Cardiac-Specific Comorbidity Index Beats Generic Indexes

Cardiac-specific index outperforms other indexes for predicting in-hospital mortality, length of stay

WEDNESDAY, April 10, 2019 (HealthDay News) -- For patients admitted to the hospital with a cardiac condition, a cardiac-specific comorbidity index outperforms generic indexes for predicting mortality, according to study published online March 18 in CMAJ, the journal of the Canadian Medical Association.

Lorenzo Azzalini, M.D., Ph.D., from the Université of Montréal, and colleagues derived a cardiac-specific comorbidity index from consecutive patients admitted to a tertiary care cardiology hospital. Age, sex, and 22 clinically relevant comorbidities were incorporated to build the index. The cardiac-specific index was compared to the refitted Charlson-Deyo and Elixhauser comorbidity indexes.

The researchers found that for predicting in-hospital mortality, the novel cardiac-specific comorbidity index outperformed the refitted generic Charlson-Deyo and Elixhauser comorbidity indexes in the derivation population (10,137 individuals: C-statistic, 0.95 versus 0.81 and 0.86, respectively) and in the validation population (17,877 individuals: C-statistic, 0.92 versus 0.76 and 0.82, respectively). In the validation cohort, the cardiac-specific comorbidity index also outperformed the Charlson-Deyo and Elixhauser comorbidity indexes for predicting one-year mortality (C-statistic: 0.78 versus 0.75 and 0.77). Better fit for the prediction of length of stay was also seen for the cardiac-specific comorbidity index. The net reclassification improvement for the prediction of death was 0.29 and 0.192, respectively, for the cardiac-specific comorbidity index versus the Charlson-Deyo and Elixhauser comorbidity indexes.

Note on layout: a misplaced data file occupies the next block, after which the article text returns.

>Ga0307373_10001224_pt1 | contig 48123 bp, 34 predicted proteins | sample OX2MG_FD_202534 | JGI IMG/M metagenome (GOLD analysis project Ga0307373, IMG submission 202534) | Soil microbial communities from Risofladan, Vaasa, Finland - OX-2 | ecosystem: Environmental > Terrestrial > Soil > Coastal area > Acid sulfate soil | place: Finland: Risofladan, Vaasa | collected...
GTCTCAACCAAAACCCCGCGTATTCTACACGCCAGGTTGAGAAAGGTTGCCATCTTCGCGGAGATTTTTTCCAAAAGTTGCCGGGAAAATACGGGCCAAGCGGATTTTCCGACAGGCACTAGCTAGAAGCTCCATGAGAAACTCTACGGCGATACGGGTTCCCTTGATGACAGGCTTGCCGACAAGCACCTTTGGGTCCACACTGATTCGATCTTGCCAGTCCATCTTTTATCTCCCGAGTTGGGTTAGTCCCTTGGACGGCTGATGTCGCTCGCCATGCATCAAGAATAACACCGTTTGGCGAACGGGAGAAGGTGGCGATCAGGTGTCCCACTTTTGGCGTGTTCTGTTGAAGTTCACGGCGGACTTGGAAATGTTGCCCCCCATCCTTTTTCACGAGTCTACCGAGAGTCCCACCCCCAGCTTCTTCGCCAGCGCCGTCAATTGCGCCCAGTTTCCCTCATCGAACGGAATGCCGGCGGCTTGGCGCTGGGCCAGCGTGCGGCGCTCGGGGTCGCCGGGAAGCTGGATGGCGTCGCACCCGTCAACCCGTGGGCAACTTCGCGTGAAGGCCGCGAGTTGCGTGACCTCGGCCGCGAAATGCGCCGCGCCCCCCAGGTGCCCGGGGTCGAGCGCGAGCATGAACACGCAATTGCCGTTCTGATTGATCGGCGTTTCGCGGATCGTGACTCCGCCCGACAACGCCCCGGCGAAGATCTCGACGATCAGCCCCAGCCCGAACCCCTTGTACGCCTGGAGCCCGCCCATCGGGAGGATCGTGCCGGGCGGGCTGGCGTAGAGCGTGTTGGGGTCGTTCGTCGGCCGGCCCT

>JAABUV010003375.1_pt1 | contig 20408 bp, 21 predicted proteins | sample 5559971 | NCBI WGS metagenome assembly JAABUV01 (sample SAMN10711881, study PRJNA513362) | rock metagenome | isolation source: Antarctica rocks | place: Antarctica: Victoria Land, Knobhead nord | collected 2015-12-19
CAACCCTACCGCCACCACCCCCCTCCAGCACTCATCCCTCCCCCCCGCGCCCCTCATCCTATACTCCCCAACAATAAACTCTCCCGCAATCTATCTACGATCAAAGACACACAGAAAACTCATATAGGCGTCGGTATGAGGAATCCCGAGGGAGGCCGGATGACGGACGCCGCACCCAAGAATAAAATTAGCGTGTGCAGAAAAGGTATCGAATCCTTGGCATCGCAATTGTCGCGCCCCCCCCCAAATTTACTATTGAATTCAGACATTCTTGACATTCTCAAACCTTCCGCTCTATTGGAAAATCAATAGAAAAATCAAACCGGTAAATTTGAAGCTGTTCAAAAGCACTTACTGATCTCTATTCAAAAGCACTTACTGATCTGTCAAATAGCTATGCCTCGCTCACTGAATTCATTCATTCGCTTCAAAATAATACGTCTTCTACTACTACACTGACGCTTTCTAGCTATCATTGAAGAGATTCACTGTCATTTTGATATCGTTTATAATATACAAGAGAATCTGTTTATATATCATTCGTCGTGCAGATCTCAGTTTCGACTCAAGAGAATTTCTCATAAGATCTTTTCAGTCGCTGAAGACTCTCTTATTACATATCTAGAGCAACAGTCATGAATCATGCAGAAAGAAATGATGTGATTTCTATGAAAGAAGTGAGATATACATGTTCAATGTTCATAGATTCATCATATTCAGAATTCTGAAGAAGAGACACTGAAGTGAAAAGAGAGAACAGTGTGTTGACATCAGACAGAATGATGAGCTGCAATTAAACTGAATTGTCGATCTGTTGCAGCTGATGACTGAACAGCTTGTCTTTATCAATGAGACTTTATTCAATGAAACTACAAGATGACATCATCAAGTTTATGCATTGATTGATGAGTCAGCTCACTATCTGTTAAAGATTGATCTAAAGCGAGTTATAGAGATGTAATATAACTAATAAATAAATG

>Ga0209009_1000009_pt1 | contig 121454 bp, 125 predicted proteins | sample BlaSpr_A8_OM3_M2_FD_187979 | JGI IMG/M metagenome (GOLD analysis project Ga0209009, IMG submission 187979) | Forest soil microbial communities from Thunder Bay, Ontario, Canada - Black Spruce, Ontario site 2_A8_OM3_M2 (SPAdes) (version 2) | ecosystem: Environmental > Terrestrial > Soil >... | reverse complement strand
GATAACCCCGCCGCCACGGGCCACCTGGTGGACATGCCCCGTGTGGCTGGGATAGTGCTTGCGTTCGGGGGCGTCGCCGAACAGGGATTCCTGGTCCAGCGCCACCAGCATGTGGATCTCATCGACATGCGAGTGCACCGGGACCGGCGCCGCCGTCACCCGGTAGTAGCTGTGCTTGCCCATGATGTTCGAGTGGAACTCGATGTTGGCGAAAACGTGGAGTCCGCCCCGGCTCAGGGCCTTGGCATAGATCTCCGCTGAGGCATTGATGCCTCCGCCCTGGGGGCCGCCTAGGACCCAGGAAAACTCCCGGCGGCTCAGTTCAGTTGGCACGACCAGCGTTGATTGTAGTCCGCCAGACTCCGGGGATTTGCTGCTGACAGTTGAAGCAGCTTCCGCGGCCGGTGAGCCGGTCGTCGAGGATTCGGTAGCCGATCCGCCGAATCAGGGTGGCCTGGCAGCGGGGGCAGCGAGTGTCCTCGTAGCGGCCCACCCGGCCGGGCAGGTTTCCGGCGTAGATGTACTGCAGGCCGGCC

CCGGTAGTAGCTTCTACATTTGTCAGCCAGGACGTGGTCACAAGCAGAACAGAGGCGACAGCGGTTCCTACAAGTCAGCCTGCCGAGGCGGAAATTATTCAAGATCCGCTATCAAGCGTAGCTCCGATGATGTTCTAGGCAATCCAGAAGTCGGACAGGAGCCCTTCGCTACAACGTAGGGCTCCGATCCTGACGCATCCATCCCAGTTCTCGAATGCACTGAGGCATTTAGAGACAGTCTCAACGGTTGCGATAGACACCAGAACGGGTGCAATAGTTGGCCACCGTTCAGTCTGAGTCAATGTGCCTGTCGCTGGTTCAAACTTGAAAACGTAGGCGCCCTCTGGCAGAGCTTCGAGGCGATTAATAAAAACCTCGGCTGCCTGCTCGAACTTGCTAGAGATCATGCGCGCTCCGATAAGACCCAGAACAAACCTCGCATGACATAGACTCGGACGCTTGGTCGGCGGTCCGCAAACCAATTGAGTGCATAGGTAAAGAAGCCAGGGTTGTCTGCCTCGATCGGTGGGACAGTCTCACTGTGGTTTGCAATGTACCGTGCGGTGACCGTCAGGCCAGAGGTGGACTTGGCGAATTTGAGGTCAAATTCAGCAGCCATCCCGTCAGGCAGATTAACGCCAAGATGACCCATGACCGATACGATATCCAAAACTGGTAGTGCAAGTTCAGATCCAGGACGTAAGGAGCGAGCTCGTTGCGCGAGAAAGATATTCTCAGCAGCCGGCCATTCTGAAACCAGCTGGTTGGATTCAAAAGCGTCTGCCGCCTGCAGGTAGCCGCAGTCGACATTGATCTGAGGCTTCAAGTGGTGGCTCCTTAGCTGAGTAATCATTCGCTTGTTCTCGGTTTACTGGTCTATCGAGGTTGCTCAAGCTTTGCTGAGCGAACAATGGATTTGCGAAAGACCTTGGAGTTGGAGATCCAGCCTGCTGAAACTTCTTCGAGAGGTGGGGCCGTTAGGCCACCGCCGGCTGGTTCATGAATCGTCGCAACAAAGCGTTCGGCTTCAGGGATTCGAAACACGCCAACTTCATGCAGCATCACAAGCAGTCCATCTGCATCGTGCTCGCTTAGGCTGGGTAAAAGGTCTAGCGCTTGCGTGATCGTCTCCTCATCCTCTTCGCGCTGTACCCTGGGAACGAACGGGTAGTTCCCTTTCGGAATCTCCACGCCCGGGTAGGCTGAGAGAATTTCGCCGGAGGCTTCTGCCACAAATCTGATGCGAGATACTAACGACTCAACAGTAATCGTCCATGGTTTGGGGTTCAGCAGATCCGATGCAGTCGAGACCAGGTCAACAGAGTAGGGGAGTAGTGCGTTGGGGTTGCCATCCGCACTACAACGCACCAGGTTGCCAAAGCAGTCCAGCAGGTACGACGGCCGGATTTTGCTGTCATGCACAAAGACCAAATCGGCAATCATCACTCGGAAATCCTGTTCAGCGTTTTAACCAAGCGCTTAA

"Our cardiac-specific comorbidity index outperformed generic comorbidity indexes to predict all-cause death and length of stay in patients admitted to hospital for a cardiac condition," the authors write.

One author disclosed financial ties to the pharmaceutical and medical device industries.

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